4 Things College Admins Should Do to Support Their Adjuncts
For some, part-time adjuncts are a necessary evil of the college campus. For others, they are its saving grace — and an under appreciated one at that.
To show you want I’m talking about, here are some little-known facts about adjunct teachers:
· According to Forbes, adjuncts now make up 51% of all college faculty.
· NPR discovered that adjuncts make an average of just $20,000 to $25,000 annually. Those who make more than $35,000 almost always have a second job.
· Only 22.6% of adjuncts receive any kind of health coverage from academic employers.
· In 2013, a Northwestern University study found that adjuncts are better teachers than tenured faculty. In fact, student participants who took classes from adjuncts were more likely to take additional classes in the subject and were far more prepared for this extra coursework than those taught by tenured faculty.
· This survey from the Chronicle of Higher Education found that adjuncts are deeply dedicated to their students’ future success.
· BUT research shows that adjuncts are woefully unsupported. One study found that only 7% of adjuncts receive a teaching mentor and 14% receive no support at all.
So what’s the deal here? How can such great teachers be receiving outrageously low salaries, no benefits, and next to no support?
Higher wages aren’t always possible, but there are other meaningful ways universities can give their adjuncts a break. So if you’re a college administrator or know someone who is, this is for you. Here are the top four things adjunct professors desperately need:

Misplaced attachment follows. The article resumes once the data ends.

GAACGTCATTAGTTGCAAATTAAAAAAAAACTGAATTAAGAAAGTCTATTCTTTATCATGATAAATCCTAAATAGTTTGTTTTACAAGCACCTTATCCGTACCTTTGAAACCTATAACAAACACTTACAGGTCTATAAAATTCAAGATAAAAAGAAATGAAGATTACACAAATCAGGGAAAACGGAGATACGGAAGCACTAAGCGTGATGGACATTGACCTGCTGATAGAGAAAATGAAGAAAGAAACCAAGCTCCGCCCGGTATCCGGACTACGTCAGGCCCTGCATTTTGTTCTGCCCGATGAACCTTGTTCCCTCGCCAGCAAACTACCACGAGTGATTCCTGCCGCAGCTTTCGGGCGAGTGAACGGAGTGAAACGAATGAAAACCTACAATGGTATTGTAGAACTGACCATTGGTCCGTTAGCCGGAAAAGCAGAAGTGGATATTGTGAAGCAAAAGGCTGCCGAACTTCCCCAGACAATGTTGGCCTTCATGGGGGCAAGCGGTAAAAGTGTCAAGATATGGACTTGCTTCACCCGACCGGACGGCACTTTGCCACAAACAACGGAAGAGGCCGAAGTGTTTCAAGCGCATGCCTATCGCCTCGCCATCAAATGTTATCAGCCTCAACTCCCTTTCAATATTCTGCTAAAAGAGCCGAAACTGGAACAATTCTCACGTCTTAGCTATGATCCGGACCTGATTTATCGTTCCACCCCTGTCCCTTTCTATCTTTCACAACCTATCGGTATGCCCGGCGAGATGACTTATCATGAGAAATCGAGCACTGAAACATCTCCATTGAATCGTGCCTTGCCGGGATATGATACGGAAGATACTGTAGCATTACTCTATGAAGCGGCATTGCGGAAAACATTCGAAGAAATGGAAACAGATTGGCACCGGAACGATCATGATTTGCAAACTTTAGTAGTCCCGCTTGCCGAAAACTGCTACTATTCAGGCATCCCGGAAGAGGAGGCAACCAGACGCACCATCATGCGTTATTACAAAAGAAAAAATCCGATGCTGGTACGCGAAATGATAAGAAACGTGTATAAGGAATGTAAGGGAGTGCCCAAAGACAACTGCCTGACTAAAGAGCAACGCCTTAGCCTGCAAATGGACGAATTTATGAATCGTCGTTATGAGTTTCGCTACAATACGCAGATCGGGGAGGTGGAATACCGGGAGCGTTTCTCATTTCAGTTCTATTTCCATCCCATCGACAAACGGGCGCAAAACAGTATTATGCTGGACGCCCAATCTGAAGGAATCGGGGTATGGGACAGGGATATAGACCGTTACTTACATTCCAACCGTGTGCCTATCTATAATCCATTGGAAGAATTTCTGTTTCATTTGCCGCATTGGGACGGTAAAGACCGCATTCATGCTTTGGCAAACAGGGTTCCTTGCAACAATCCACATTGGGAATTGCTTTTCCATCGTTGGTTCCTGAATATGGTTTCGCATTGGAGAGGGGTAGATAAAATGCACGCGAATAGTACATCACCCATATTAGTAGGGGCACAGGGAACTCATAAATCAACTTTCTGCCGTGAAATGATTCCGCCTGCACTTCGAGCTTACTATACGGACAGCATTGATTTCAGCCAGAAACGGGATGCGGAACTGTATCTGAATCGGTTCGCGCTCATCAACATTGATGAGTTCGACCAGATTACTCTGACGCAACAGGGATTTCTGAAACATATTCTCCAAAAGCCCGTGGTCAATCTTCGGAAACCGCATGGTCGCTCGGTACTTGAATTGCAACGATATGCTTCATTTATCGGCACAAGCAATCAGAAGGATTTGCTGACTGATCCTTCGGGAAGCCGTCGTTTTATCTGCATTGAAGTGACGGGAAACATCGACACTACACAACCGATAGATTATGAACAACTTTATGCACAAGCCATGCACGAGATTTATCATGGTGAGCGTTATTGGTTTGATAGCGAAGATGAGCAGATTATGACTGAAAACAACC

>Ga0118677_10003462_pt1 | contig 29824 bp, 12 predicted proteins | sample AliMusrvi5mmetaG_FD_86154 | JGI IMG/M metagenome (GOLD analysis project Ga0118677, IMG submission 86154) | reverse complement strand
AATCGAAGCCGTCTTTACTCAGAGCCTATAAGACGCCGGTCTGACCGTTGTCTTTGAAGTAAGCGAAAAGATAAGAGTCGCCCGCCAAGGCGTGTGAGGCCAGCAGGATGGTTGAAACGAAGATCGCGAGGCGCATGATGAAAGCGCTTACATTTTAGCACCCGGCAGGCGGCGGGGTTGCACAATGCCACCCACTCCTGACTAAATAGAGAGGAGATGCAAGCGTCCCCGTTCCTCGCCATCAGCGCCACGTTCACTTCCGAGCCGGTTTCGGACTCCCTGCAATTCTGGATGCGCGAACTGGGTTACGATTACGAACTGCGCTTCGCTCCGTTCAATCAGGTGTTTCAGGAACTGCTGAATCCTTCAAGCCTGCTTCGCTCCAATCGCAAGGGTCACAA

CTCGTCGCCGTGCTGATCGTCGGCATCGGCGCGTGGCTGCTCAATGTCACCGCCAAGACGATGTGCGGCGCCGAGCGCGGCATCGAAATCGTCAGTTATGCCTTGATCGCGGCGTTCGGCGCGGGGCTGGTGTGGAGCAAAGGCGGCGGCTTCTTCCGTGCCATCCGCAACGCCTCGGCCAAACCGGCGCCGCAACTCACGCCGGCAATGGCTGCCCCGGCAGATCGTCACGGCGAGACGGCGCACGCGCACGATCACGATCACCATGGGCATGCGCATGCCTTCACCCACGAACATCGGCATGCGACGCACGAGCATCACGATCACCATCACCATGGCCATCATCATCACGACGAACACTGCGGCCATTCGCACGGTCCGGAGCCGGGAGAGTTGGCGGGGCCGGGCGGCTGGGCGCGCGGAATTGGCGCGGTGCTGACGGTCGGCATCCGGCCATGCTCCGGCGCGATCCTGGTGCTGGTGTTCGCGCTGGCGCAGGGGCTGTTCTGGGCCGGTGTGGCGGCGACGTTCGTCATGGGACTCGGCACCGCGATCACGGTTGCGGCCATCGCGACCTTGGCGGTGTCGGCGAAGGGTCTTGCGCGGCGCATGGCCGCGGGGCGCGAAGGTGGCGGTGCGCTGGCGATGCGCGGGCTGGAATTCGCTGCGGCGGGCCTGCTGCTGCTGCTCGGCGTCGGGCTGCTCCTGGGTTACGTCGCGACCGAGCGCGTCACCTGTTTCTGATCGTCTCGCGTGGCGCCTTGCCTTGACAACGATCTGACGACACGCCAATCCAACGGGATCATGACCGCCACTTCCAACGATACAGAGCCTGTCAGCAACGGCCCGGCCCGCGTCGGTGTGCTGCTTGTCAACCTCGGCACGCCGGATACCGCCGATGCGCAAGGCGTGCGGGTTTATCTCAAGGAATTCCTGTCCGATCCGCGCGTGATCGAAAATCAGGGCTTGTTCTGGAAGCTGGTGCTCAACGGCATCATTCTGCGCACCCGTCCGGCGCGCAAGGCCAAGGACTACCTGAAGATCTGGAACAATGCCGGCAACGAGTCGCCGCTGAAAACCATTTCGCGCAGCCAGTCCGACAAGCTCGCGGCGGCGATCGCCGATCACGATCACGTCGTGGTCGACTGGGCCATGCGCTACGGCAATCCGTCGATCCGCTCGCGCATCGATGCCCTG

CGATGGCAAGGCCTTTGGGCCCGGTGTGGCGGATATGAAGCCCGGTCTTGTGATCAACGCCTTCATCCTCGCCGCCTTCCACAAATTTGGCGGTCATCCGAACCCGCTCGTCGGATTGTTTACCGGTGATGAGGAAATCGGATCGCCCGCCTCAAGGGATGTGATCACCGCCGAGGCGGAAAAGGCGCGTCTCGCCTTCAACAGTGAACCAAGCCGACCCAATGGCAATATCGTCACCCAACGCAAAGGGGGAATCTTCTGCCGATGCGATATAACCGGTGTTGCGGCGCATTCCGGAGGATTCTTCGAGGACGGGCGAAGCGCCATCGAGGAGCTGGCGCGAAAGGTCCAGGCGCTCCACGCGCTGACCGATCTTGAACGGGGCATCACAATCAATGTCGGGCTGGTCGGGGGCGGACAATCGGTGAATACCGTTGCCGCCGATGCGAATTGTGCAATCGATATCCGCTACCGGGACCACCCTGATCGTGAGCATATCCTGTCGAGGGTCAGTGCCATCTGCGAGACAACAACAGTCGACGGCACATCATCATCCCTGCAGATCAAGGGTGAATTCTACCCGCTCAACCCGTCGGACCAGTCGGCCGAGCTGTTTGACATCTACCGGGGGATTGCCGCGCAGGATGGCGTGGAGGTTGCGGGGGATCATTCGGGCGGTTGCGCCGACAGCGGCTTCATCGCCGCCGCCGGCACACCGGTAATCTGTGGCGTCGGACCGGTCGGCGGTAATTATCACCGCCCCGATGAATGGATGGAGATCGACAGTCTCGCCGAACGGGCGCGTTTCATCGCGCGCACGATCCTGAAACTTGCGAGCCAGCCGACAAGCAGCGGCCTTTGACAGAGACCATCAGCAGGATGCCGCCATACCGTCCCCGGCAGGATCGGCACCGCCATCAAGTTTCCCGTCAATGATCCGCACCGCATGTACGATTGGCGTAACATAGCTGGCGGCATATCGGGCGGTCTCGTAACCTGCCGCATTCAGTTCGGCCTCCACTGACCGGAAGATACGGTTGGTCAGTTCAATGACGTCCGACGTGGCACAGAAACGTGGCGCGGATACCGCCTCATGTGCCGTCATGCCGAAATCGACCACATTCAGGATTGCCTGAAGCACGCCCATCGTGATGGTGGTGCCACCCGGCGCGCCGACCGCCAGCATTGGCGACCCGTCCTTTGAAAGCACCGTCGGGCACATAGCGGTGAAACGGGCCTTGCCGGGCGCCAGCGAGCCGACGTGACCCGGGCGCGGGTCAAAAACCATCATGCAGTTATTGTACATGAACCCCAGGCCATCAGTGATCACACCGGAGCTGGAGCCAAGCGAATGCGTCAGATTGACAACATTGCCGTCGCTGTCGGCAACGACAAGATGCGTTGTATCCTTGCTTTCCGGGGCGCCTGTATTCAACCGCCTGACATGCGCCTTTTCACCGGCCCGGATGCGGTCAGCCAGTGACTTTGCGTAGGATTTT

1. Make room on campus — Research states over and over that lack of space to do their work is a huge adjuncts problem. With no office and no storage space, it can be virtually impossible for adjuncts to meet with students and fulfill basic job duties. Campuses and administrations desperately need to set aside space for adjuncts to work. Right now, some share crowded office spaces, but others are literally meeting students at their cars. Yikes.
2. Create opportunities for adjuncts to be full time — The Journal of Higher Ed found that a whopping 73% of adjuncts surveyed want full-time teaching positions. The majority of adjuncts love teaching, so much that they want to make a career out of it. If you’re an administrator, harness this passionate workforce! Get them working full-time. Because adjuncts focus on teaching and nothing else, they are also more likely to invest in student success.
To read the other two ways you can support adjuncts on campus, check out our original article: Rise of the Adjuncts: Are Part-Time Teachers Hijacking Higher Ed?
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